He stands to begin his presidency with the lowest poll ratings ever for a newly elected president. Far from using the pre-inauguration honeymoon period to consolidate support, Trump has diminished his standing by some measures.
But if his news conference demonstrated anything, it is that Trump at this point sees no need to change his course.
Most striking was his treatment of the intelligence community, which has aroused Trump’s ire with its unanimous declaration that Russia sought to interfere in the November election in order to damage Democrat Hillary Clinton and assist him.
Any other president-to-be would tread carefully before criticizing the nation’s spy agencies en masse. Impugning the intelligence community and weakening its standing can pose dire problems in the event of crisis, and openly warring with those who hold the nation’s secrets is rarely beneficial. (That might have been obvious on Wednesday, the day after publication of articles detailing how the nation’s intelligence leaders had briefed Trump and others on alleged Russian efforts to gather damaging information about the president-elect.)
Yet Trump started the day by blaming the agencies for allowing “this fake news to leak into the public” and equating the alleged actions with those of a heinous regime.
“One last shot at me,” he tweeted. “Are we living in Nazi Germany?”
In his news conference he repeated that the leak was “something that Nazi Germany would have done and did do.”
Although he initially acknowledged that Russia might have been behind the theft of Democratic emails that damaged Clinton — something he had previously not conceded — he later suggested that other countries could be to blame.
Far from calibrating his views on Russian leader Vladimir Putin, he heaped praise on him and the relationship he hoped they would create, another backhanded confirmation of his distrust of the intelligence community’s judgment.
“If Putin likes Donald Trump, I consider that an asset, not a liability, because we have a horrible relationship with Russia,” he said.
Trump’s acceptance of Putin has enraged many in his party, who condemn Russia for its election activities and Putin as a despot.
But Trump’s lack of ideological predictability has been part of his political appeal; adopting positions at odds with his party greatly aided his reach into normally Democratic voter groups, including the white working-class voters who helped him reverse years of GOP failures in states like Pennsylvania, Ohio, Wisconsin and Michigan.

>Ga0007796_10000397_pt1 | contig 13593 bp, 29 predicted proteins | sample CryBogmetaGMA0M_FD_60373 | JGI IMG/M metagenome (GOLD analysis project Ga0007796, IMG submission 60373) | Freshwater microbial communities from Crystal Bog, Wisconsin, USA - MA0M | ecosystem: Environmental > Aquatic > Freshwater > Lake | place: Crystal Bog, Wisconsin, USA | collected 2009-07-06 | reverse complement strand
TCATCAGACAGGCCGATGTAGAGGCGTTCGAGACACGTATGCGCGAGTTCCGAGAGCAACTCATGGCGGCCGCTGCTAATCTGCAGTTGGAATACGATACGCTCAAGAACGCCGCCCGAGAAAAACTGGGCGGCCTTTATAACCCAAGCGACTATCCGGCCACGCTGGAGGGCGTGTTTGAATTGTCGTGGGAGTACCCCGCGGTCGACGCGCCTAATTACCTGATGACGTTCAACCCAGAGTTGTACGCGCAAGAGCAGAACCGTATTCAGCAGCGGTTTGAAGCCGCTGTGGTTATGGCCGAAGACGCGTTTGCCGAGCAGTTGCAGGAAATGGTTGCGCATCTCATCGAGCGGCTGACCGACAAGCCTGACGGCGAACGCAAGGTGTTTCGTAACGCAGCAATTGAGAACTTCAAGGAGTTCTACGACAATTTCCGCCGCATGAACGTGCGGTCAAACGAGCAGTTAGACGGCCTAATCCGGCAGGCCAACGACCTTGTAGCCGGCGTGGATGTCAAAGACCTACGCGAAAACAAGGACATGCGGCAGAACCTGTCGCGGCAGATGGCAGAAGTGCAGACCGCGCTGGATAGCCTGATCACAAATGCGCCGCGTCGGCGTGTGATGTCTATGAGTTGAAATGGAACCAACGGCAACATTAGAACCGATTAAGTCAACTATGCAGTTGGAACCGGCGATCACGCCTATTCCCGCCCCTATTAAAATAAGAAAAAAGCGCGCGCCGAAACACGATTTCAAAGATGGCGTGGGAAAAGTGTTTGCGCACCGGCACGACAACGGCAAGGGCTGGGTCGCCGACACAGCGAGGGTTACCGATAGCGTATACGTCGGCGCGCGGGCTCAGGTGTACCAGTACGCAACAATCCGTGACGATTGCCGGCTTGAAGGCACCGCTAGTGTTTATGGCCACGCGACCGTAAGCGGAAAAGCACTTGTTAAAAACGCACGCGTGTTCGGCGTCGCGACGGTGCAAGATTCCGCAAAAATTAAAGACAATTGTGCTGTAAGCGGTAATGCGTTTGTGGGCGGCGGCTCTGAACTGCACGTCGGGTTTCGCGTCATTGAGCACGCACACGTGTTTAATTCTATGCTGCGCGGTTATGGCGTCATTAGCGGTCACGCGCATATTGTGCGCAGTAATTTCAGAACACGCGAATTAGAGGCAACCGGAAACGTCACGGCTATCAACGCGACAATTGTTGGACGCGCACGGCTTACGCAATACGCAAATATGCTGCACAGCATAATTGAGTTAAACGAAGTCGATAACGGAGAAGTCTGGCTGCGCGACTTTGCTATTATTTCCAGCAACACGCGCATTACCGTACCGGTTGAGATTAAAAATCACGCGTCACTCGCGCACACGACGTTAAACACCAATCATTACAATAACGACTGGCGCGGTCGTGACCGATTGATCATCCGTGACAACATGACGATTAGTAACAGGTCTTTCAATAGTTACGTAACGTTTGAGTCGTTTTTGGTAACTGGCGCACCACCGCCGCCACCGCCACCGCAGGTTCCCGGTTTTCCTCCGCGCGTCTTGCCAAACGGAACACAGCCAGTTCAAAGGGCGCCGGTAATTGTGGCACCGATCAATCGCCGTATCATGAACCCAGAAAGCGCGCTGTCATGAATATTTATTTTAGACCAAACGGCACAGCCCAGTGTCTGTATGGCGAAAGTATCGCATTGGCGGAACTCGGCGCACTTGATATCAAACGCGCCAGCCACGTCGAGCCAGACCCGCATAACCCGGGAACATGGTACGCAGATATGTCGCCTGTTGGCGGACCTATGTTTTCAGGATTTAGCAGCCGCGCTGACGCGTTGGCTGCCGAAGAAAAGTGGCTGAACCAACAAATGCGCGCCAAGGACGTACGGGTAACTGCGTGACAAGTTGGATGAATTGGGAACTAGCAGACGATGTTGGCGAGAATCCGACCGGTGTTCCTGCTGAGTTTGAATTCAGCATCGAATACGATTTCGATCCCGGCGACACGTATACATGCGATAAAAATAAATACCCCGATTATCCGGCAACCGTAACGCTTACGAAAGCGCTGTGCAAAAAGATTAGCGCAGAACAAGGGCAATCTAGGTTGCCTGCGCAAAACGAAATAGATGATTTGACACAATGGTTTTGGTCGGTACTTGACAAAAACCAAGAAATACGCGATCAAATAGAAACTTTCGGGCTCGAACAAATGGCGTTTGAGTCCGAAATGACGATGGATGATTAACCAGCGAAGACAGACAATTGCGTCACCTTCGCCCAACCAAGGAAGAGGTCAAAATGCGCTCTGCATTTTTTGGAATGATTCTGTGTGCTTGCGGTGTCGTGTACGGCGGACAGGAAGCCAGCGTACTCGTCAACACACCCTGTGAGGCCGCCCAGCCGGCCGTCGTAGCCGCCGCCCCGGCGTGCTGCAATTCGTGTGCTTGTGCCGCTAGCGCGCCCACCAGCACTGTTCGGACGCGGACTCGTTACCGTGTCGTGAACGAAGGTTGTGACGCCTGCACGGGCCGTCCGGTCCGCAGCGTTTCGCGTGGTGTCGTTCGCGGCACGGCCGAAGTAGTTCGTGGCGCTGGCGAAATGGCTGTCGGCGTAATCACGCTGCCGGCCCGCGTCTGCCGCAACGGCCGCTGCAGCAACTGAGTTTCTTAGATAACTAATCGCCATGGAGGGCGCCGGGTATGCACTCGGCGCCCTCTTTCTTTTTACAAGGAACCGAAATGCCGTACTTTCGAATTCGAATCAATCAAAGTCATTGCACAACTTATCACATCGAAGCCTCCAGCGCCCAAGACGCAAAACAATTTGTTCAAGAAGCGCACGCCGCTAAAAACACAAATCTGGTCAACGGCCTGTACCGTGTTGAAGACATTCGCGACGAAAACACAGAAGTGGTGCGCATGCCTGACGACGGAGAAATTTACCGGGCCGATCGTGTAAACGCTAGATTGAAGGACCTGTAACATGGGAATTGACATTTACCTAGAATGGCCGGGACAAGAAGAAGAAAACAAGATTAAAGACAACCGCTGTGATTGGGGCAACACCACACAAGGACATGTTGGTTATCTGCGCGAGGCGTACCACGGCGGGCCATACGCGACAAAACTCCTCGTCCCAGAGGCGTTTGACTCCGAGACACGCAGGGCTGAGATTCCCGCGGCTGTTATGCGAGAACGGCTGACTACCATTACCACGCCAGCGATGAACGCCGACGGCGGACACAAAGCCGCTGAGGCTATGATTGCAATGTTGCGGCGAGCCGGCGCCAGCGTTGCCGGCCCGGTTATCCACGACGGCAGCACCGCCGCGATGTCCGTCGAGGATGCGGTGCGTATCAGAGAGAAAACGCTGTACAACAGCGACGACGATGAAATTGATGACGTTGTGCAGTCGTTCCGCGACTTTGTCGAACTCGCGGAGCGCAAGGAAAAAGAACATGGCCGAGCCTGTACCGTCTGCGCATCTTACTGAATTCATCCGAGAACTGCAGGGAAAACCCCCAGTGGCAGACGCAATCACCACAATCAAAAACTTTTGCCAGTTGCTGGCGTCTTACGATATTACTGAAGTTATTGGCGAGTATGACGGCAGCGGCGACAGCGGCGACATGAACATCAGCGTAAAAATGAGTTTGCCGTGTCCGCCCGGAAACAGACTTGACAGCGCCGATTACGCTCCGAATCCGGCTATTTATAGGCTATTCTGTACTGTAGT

Still, a more typical incoming president would have at least softened that approach once elected, out of self-interest. Republicans, after all, will provide the bulk of the support for anything he hopes to accomplish.
But rather than establishing a sense of common purpose, Trump continued Wednesday to strong-arm his party colleagues. He went out of his way to denigrate one Republican leader, Sen. Lindsey Graham of South Carolina.
“Lindsey Graham. I've been competing with him for a long time. He is going to crack that 1% barrier one day,” Trump said, bringing up Graham’s unsuccessful presidential campaign.
Trump similarly set himself apart from his party’s leaders as he vowed to produce a plan to immediately repeal and replace President Obama’s healthcare law. Republicans on Capitol Hill don’t currently have a plan that they agree on, and they have talked about delaying any replacement for Obamacare for at least two years lest they be blamed in the 2018 election for the resulting tumult.
Trump, who will not be on the ballot until 2020, said Wednesday he wanted immediate action, including approval of a replacement.
“It will be, essentially, simultaneously,” he said. “Will most likely be on the same day or the same week, but probably the same day, could be the same hour.”
Trump also set up a separate conflict with his accusations that the nation’s drug industry had been “getting away with murder.”
“Pharma has a lot of lobbies and a lot of lobbyists and a lot of power and there's very little bidding on drugs,” he said, repeating a campaign argument in favor of giving the government power to negotiate prices for drugs used in federal programs such as Medicare. Republicans have been the ones blocking that idea.
Alienating himself from Republican Washington does not mean Trump has gone soft on Democrats. On Wednesday he recounted in some detail his electoral success and mocked Clinton as too soft on Russia, the opposite of the argument he had made during the campaign.
“Do you honestly believe that Hillary would be tougher on Putin than me? Does anybody in this room really believe that?” he asked. “Give me a break.”
Yet Trump’s days of being able to use Clinton as a foil are receding, and his transition has not expanded his appeal. Less than 4 in 10 Americans in separate polls this week by Quinnipiac University and the nonpartisan Pew Research Center approved of the way he was handling his transition. A majority of Americans retain an unfavorable view of him.
In the Quinnipiac poll, Trump lost ground between November and January in assessments of his leadership skills, his feel for everyday Americans, his demeanor and his intelligence.
Trump on Wednesday was reveling in a different reality.
“There’s a great spirit going on right now, a spirit that many people have told me they’ve never seen before, ever,” he said.
He said he would be “the greatest jobs producer that God ever created” and that he had assembled “one of the great Cabinets ever put together.” He reminded listeners that “nobody has ever had crowds like Trump has had.”
All of that may be true. But if it isn’t, an uncertain future beckons.